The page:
30 Years of U.S. Money Supply and Interest Rates
Money supply and interest rates are important macroeconomic factors that can change the direction of entire economies.
In the United States, the Federal Reserve, also known as the Fed, uses open market operations to influence these factors and fulfill its “dual mandate” of maximum employment and stable prices.
But how is money supply associated with interest rates?
How Money Supply Affects Interest Rates
Interest rates determine the cost of borrowing money in an economy. The higher the interest rate, the more expensive it is to borrow money, and vice versa.
By the law of supply, when there is less money in the economy, the cost of borrowing money tends to be higher. All else being equal, a decrease in money supply corresponds to higher interest rates, and by contrast, an increase in money supply tends to put downward pressure on interest rates.
Central banks use monetary policy—the macroeconomic policy that manages interest rates and money supply—to improve economic health. However, the nature of the monetary policy differs based on the state of the economy:
- Expansionary Monetary Policy
Expansionary monetary policies aim to stimulate economic growth by increasing the money supply, lowering interest rates, and increasing demand, spending, and investment in the economy.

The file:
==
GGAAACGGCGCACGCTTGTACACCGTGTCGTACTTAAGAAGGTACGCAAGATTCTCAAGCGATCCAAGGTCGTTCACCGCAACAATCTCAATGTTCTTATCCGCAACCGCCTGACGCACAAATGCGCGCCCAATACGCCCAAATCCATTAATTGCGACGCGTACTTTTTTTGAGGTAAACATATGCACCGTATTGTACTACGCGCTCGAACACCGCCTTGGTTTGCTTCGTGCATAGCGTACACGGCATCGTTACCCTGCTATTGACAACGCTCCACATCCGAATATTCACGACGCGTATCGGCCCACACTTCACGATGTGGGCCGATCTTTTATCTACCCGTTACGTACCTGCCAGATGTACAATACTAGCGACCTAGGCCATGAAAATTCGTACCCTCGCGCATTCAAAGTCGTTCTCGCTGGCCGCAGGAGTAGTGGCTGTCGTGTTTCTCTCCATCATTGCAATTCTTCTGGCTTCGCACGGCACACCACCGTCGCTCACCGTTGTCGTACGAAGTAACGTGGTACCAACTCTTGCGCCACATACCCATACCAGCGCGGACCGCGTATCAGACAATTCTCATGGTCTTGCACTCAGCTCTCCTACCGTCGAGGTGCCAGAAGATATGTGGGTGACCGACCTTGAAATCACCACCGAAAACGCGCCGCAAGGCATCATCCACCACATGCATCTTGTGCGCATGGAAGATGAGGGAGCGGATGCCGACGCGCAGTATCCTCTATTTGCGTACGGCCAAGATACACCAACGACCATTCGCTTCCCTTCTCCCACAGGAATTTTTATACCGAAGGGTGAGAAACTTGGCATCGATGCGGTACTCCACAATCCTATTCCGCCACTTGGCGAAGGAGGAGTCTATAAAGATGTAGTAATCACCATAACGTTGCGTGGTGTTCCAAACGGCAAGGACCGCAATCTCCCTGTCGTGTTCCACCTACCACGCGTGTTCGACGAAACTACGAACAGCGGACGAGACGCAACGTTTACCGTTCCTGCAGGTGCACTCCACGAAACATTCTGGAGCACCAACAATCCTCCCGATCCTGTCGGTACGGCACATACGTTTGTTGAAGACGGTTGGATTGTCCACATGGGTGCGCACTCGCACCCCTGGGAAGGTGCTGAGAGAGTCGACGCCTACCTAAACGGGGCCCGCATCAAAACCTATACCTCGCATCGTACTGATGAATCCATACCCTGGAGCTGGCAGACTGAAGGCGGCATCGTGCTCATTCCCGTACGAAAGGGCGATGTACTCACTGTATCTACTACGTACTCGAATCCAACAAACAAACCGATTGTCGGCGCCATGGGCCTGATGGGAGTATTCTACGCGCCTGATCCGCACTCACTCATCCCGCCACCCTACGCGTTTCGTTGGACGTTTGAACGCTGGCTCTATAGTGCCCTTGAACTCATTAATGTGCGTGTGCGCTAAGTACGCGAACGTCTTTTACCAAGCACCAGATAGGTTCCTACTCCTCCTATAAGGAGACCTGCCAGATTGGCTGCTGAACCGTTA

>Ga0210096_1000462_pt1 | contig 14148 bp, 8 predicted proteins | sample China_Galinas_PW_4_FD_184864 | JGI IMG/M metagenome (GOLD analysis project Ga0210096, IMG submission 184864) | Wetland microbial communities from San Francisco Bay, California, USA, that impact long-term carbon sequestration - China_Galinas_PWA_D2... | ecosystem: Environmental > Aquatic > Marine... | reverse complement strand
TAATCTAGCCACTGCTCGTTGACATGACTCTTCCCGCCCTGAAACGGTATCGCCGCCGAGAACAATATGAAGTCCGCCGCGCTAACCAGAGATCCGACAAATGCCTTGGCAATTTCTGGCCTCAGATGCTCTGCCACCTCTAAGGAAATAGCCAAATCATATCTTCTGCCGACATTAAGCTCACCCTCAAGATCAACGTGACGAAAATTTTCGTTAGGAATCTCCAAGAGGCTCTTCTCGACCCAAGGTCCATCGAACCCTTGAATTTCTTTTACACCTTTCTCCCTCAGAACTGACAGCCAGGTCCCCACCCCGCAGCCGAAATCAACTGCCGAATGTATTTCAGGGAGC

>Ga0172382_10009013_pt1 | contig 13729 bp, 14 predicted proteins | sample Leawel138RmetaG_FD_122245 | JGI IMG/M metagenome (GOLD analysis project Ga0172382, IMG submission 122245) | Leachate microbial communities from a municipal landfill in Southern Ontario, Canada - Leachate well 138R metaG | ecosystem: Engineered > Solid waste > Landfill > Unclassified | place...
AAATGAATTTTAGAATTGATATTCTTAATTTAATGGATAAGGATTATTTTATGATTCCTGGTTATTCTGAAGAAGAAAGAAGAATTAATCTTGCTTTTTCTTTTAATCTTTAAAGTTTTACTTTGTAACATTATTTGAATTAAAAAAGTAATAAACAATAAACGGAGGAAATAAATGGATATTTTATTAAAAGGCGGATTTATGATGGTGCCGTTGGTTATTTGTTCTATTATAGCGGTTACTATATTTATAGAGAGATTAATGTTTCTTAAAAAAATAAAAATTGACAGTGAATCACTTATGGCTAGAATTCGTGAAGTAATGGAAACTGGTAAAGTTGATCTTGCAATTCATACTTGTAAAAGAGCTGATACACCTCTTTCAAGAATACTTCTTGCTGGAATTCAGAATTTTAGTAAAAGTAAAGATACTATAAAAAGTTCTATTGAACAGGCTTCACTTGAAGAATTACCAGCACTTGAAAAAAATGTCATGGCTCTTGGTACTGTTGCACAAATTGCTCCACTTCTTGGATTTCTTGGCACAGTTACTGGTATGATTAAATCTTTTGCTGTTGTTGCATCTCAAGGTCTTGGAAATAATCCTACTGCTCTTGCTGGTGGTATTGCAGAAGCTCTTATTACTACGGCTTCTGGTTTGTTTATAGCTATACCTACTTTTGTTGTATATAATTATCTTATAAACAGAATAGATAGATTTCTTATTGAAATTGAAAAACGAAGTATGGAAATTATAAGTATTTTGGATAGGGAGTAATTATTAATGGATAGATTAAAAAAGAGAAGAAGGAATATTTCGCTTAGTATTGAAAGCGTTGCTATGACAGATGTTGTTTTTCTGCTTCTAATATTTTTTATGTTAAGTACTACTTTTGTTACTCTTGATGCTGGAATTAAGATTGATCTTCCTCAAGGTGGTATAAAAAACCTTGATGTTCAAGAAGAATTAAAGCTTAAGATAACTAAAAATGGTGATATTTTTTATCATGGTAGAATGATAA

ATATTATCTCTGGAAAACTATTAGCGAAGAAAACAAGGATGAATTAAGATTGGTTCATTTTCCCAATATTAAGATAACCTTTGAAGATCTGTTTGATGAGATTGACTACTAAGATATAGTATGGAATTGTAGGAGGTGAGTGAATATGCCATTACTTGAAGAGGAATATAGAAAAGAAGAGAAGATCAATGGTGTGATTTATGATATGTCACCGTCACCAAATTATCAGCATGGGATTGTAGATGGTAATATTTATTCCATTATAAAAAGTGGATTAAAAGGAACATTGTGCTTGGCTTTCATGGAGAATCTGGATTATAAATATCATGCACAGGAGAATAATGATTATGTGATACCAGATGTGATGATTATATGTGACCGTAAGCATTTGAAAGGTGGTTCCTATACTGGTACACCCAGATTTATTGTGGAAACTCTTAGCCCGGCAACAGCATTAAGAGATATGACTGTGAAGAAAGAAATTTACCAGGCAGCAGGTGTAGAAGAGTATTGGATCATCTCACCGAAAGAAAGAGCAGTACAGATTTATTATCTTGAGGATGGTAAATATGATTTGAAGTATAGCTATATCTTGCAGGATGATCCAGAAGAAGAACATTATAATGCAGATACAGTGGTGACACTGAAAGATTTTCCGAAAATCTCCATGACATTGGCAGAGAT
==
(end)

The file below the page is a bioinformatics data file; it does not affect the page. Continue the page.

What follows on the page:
- Contractionary Monetary Policy
Contractionary policies aim to slow down unsustainable economic growth and inflation by decreasing the money supply, increasing interest rates, and reducing spending while facilitating saving.
Today, the U.S. Fed is employing expansionary monetary policy, with near-zero interest rates and some of the fastest growth rates for M3 money supply ever seen.
But how has the Fed’s monetary policy changed over recent decades?
Economic Booms and Busts in the U.S.
Between 1990 and 2020, the U.S. money supply (M3) increased from around $3 trillion to $19 trillion, a rate that far exceeds that of economic growth.